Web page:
Annual Semana Cultural week announced by department
By Lucy Fulford
The Department of Hispanic, Portuguese and Latin American Studies has announced their ‘Semana Cultural’ at the University of Bristol, starting on March 8th.
The annual event includes a series of lectures and seminars on a range of historical, political and cultural topics pertaining to the department’s subjects, as well as film screenings, musical performances and theatre.
The week is described by the department as, “An intensive programme of general cultural interest."
Mr Rogelio Vallejo,University Senior Teaching Fellow in the Hispanic, Portuguese and Latin American Studies Department, is organising the week’s events.
He informed Epigram that the department has been running Semana Cultural for over ten years. "As with any project, we started tentatively;’ he says. "Our successes were recognised further when we started attracting sponsors.”
Oxford University Press sponsored the event for a number of years, and current sponsor, the Santander Group, made financial support for Semana Cultural a condition of their continued support for the University of Bristol.
“This indicates that we have transcended the departmental scene, and become well recognised in the Hispanic cultural world,” commented Mr Vallejo.
Indeed artists from across the Hispanic world have taken part in Semana Cultural, with the week showcasing a wide range of Hispanic talent, including painters, musicians, playwrights and filmmakers.
The week also pulls in big names in Hispanic academia: one of the key speakers this year is award-winning translator Margaret Jull- Costa who has translated the works of several Nobel Prize winners.
“Not only is she a Bristol graduate;’ explains Mr Vallejo. "But she has won a number of important prizes in her field, tantamount to the 'Oscar for translation’!”
This year’s programme demonstrates the departments desire to make the week interesting for a wide audience, with events ranging from a round-table discussion on the chances of the Spanish, Portuguese andLatinAmerican teams in the 2010 World Cup to film showings, readings from the Chilean poet Andres Anwandter and daily live music performances.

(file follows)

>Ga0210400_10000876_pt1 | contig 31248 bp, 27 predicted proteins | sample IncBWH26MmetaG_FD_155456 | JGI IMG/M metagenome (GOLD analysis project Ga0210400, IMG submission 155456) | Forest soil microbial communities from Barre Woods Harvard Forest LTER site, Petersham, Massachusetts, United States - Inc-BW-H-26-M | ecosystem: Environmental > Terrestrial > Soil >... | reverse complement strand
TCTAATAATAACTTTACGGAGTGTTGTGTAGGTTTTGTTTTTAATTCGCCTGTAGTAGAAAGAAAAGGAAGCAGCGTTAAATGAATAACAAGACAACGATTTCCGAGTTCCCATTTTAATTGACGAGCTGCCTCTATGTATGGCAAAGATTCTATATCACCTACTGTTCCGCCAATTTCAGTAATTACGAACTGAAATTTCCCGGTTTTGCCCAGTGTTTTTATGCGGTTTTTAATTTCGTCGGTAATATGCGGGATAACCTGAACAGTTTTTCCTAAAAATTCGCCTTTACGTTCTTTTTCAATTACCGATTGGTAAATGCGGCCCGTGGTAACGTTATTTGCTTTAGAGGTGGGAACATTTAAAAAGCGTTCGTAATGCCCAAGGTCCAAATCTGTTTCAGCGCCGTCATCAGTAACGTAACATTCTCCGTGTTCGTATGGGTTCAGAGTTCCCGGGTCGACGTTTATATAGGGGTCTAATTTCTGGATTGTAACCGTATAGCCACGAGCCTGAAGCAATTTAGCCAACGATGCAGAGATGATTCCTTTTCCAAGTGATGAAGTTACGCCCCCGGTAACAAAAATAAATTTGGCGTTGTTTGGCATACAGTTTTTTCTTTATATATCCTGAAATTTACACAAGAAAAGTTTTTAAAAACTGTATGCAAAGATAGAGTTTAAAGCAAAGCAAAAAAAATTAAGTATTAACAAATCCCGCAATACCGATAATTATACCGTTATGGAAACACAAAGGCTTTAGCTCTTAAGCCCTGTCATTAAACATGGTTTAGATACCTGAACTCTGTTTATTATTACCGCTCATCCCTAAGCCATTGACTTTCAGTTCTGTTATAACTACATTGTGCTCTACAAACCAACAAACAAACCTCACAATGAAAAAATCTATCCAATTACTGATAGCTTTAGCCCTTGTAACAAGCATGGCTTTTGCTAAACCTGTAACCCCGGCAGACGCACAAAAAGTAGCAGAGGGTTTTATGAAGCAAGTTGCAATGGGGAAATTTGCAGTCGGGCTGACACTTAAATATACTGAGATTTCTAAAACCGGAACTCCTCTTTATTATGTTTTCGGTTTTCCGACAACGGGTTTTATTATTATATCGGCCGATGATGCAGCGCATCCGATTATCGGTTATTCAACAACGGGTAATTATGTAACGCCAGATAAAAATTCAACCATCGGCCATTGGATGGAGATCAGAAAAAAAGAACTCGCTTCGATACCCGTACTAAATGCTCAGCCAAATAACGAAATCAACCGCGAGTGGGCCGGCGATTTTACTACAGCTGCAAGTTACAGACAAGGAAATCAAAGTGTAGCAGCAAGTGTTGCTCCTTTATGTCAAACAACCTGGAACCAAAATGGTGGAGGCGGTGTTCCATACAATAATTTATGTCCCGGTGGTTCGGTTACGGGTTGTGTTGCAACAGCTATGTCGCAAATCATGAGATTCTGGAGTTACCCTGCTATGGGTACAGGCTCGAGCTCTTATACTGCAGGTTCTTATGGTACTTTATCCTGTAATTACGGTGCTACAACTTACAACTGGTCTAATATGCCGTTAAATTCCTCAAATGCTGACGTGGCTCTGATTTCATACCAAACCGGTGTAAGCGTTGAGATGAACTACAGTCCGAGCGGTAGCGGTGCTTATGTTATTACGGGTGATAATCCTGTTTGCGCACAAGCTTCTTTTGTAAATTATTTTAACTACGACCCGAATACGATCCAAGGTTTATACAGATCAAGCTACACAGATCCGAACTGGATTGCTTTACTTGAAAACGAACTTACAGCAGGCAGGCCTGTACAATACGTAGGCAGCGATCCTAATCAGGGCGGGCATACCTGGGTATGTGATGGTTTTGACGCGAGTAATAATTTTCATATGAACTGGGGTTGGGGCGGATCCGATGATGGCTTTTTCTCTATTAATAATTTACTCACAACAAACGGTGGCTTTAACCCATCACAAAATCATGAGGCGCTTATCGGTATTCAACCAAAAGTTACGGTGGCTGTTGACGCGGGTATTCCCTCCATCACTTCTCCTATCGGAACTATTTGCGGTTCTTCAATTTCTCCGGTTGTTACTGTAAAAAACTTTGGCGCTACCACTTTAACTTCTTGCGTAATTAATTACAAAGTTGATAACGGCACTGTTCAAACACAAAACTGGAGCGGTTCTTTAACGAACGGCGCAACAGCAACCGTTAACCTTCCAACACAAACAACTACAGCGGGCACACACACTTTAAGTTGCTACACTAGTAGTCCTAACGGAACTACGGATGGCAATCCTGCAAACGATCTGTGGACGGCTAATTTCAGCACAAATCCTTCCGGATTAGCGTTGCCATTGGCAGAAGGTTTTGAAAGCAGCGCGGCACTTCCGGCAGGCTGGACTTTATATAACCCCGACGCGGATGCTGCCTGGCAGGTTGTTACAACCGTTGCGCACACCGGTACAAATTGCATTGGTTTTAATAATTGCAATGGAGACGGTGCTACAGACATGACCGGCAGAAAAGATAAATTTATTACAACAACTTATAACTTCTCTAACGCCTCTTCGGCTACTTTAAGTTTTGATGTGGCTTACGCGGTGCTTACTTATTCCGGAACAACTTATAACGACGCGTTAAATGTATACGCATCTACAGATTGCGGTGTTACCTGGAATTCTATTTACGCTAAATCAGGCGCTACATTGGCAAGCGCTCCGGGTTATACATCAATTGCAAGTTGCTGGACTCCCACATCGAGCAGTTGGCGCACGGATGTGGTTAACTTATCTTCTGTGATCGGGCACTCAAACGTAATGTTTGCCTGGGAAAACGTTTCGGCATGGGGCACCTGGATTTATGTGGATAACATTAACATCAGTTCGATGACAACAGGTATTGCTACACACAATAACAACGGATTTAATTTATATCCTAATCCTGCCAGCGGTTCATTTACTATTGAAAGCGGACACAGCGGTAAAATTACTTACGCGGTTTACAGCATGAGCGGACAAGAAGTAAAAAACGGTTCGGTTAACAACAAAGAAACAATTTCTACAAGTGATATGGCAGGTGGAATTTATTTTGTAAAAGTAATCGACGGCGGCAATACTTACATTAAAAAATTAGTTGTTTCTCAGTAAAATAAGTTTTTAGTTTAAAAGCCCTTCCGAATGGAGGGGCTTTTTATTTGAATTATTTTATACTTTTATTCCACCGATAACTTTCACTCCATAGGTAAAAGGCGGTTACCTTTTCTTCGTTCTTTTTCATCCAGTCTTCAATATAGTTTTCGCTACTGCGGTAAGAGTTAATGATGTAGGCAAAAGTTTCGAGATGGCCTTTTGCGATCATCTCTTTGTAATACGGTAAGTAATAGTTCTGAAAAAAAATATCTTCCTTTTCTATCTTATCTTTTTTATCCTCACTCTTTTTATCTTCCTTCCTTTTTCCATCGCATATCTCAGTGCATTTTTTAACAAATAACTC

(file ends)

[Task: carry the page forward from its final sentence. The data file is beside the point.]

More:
Mr Vallejo is eager to stress that the events are open to students of all subjects, staff, and the general public. Presentations take place in Catalan, Portugese, Spanish and English, and while non-Hispanic speakers will inevitably be more limited in their choices of events, there is plenty on offer for everyone.
The week ends, as is tradition, with the annual theatre performance by students of the Language Through Theatre course.
This year’s 'Quien Abra la Caja TIene la Culpa’,showing on March 12 and 13, has also been devised by these students.
The ethos of Semana Cultural is summed up well by Mr Vallejo.
“What I don’t want people to think is that Semana Cultural is exclusively academic. Wetry to make it popular too, having young people, musicians … make people realise we are not just about serious business!”
Semana Cultural (Cultural Week) takes place from 8-13 March in the Department of Hispanic, Portuguese and Latin American Studies, School of Modern Languages. For full programme of events, see http://www.bris.ac.uk/hispanic.